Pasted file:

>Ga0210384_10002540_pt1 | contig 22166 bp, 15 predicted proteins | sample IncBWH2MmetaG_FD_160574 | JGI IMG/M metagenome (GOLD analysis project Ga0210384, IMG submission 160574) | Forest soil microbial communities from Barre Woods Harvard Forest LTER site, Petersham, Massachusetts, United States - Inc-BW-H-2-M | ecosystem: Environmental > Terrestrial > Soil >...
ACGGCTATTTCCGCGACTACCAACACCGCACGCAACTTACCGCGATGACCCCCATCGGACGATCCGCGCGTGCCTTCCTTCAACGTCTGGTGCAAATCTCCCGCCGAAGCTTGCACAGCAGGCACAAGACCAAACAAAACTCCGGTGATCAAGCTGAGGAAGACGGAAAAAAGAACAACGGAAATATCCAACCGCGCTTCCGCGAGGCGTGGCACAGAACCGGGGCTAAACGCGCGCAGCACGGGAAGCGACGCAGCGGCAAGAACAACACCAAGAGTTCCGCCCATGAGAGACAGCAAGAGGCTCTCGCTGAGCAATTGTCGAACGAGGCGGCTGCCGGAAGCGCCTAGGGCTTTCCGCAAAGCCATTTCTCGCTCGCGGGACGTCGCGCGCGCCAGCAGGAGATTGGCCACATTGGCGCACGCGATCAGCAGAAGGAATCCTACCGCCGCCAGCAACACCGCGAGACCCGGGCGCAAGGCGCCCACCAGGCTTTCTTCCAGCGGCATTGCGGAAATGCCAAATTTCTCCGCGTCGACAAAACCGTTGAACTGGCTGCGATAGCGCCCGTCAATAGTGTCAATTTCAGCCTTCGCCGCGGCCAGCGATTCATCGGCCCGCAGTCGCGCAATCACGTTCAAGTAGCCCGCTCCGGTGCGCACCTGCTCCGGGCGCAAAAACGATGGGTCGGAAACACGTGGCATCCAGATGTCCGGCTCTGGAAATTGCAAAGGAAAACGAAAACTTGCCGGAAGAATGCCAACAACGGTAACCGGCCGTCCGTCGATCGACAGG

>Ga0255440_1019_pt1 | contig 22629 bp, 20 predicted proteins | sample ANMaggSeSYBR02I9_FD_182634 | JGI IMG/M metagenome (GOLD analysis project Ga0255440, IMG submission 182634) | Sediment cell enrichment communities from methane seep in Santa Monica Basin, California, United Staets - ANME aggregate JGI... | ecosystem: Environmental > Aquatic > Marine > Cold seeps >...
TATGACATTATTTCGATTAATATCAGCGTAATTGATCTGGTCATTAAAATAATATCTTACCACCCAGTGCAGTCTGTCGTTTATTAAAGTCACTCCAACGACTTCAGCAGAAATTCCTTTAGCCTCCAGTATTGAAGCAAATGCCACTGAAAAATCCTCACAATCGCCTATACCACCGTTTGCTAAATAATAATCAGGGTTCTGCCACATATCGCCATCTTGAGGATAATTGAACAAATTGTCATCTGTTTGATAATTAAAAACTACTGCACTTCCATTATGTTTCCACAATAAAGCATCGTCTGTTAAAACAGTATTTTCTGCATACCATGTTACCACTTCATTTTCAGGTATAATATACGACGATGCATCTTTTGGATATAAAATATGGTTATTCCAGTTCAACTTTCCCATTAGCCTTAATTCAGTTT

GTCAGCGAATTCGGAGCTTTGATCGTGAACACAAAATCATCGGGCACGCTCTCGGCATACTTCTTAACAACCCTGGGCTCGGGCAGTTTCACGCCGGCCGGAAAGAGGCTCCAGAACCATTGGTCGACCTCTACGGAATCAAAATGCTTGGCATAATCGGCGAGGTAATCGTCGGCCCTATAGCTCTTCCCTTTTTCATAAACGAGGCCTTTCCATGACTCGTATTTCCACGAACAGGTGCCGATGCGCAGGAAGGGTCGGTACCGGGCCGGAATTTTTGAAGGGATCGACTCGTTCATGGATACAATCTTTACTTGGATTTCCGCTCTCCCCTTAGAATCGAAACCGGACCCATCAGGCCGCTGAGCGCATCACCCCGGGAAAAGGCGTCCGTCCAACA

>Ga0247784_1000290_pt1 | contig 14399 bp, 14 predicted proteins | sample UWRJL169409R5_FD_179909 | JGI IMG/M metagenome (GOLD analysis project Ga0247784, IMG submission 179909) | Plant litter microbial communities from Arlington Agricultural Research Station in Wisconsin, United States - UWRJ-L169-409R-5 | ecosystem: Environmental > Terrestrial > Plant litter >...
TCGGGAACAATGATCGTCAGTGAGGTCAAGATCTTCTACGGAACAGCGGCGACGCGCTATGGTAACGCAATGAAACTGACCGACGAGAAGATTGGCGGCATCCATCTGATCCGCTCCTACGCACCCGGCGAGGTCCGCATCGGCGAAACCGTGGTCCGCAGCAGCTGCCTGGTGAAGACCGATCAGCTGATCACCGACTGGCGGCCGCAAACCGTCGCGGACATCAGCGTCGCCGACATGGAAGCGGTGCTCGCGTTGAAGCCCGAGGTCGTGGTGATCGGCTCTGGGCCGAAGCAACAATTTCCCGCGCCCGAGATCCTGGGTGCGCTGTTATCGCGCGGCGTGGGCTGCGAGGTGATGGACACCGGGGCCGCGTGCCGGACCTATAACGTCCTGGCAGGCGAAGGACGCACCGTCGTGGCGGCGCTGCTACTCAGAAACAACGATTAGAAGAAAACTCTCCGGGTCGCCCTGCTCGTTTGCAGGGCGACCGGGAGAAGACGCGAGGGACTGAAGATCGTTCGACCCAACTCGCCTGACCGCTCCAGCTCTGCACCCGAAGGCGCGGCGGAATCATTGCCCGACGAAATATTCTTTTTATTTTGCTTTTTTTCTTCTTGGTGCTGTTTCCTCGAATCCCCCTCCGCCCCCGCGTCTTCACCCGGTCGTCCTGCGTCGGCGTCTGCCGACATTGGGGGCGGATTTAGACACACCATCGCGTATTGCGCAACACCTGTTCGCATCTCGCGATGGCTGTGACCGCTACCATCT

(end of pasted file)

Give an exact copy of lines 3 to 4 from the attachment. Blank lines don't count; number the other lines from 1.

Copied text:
>Ga0255440_1019_pt1 | contig 22629 bp, 20 predicted proteins | sample ANMaggSeSYBR02I9_FD_182634 | JGI IMG/M metagenome (GOLD analysis project Ga0255440, IMG submission 182634) | Sediment cell enrichment communities from methane seep in Santa Monica Basin, California, United Staets - ANME aggregate JGI... | ecosystem: Environmental > Aquatic > Marine > Cold seeps >...
TATGACATTATTTCGATTAATATCAGCGTAATTGATCTGGTCATTAAAATAATATCTTACCACCCAGTGCAGTCTGTCGTTTATTAAAGTCACTCCAACGACTTCAGCAGAAATTCCTTTAGCCTCCAGTATTGAAGCAAATGCCACTGAAAAATCCTCACAATCGCCTATACCACCGTTTGCTAAATAATAATCAGGGTTCTGCCACATATCGCCATCTTGAGGATAATTGAACAAATTGTCATCTGTTTGATAATTAAAAACTACTGCACTTCCATTATGTTTCCACAATAAAGCATCGTCTGTTAAAACAGTATTTTCTGCATACCATGTTACCACTTCATTTTCAGGTATAATATACGACGATGCATCTTTTGGATATAAAATATGGTTATTCCAGTTCAACTTTCCCATTAGCCTTAATTCAGTTT